- Slow keys: changes how long the user has to hold down a key before it is recognized as a keypress (essentially a hold duration). The only option for this feature is to adjust the length the key has to be pressed before it is recognized.
The one option for the onscreen keyboard in the Keyboard pane addresses a usability problem by making the switch between lower case and upper case more prominent. By default, the keys on the onscreen keyboard are in lower case and only switch to uppercase when the shift key is pressed.
Tweaks to VoiceOver and Zoom
The Rotor in iOS 9 has two new options available: Text Selection and Typing Mode. The former is not a new feature or input mode, it just now can be changed through the rotor. With the latter, the user can more easily select text by character, word, line, or page (or select all) by flicking up or down with one finger after selecting Text Selection in the Rotor. A flick to the right will then select the text by the chosen granularity (word, line, etc.).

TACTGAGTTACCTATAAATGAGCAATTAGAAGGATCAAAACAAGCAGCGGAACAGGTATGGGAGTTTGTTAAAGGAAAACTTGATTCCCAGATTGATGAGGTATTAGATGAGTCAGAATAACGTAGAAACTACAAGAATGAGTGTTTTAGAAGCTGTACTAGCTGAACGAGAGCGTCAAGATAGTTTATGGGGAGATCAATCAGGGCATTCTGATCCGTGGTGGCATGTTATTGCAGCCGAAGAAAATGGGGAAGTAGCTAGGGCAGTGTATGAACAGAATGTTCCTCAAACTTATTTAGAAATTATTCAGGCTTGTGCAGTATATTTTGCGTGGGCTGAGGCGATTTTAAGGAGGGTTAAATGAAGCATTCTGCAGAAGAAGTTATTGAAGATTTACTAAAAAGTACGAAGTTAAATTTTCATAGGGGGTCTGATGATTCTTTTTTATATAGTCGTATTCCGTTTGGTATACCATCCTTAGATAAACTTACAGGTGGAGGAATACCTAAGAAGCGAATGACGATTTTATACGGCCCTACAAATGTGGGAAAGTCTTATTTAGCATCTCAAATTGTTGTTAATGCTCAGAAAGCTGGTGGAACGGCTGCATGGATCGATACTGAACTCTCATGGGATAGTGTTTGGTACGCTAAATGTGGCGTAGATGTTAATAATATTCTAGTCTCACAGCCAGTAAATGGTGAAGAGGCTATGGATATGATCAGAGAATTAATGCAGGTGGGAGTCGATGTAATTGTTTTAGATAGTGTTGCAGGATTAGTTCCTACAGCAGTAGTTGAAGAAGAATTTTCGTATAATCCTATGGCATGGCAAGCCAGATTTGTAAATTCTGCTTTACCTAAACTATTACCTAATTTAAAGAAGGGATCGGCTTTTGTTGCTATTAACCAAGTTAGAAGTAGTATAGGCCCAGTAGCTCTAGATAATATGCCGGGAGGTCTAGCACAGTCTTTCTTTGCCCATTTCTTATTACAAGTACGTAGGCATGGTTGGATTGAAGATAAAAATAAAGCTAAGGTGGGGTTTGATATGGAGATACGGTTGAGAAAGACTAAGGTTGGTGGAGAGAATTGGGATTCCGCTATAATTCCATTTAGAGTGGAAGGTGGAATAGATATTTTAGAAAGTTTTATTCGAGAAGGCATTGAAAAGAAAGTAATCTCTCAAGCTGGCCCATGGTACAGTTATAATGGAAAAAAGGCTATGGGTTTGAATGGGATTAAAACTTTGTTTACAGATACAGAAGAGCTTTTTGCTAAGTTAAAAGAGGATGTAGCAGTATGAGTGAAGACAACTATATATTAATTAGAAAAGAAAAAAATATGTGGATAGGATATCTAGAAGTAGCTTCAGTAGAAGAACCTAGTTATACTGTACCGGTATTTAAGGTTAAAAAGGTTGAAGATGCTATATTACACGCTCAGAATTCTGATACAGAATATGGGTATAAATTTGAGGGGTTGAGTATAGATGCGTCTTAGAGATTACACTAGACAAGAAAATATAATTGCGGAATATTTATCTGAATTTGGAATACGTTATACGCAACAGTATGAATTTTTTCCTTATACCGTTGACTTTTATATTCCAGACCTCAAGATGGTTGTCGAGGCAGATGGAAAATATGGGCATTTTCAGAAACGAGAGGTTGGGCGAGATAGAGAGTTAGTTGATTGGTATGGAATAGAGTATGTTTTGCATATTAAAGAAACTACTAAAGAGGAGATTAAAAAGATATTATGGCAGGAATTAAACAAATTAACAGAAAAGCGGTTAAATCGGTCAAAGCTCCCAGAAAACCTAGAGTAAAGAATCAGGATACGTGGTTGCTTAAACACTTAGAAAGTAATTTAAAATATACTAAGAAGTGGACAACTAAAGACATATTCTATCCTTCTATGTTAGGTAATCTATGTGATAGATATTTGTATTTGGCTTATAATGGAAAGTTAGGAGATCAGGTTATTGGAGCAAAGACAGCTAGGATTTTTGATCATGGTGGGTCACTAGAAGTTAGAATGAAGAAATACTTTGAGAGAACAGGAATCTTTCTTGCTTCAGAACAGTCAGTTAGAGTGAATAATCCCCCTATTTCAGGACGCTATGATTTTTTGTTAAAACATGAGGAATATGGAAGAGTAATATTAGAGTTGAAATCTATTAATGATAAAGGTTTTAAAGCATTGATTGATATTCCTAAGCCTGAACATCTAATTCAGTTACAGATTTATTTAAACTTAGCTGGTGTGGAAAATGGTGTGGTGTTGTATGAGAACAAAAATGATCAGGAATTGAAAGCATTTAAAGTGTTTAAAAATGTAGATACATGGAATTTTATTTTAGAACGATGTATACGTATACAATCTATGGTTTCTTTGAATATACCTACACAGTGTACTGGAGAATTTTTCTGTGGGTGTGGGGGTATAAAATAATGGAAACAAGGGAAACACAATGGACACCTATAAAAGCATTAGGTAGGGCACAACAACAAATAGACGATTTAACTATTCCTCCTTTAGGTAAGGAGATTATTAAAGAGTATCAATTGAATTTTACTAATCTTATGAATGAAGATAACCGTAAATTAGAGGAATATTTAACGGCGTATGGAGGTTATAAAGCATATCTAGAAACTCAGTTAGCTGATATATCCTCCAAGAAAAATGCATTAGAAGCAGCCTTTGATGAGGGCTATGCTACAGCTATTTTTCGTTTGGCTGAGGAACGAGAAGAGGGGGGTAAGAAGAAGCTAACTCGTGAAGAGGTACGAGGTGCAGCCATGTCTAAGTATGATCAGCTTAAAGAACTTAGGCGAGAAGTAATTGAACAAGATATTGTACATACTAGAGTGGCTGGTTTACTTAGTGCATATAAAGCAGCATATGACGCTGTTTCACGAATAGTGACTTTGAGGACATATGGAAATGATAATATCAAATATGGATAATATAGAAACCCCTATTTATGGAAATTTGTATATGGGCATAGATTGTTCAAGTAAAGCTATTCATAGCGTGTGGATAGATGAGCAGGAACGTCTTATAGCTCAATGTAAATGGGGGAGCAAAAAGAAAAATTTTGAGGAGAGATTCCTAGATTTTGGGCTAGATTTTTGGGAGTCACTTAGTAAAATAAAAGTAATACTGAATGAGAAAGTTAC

A new option allows the users of external Bluetooth keyboards to change the VoiceOver keys from Control + Option to the Caps Lock. Finally, users can now adjust the Double-tap Timeout at the bottom of the VoiceOver settings pane. This feature may be helpful to a VoiceOver user who also has motor difficulties and can’t perform the double-tap as quickly.
For Zoom, the only change is that the option for choosing different Zoom Filters is now available from the Zoom settings panel where before it could only be selected from the Zoom menu available after tapping the controller or the handle on the Zoom window.
iOS 9 includes options for disabling the Shake to Undo feature as well as all system vibrations, both of which can be found under Interaction in the Accessibility pane.
As is often the case with iOS updates, a number of features that are not explicitly labeled as a accessibility features can benefit those who use assistive technologies. One example is the new Siri suggestions feature, which can be displayed with a swipe to the right from the Home screen. The suggestions include frequently contacted people, recently used apps, locations and more. Anything that puts less distance between users of VoiceOver and Switch Control and the information they need is a good thing in my book.
That’s it for this high level overview of the major (and some minor) changes in iOS 9 that impact those who rely on the accessibility features. I hope you have found it helpful.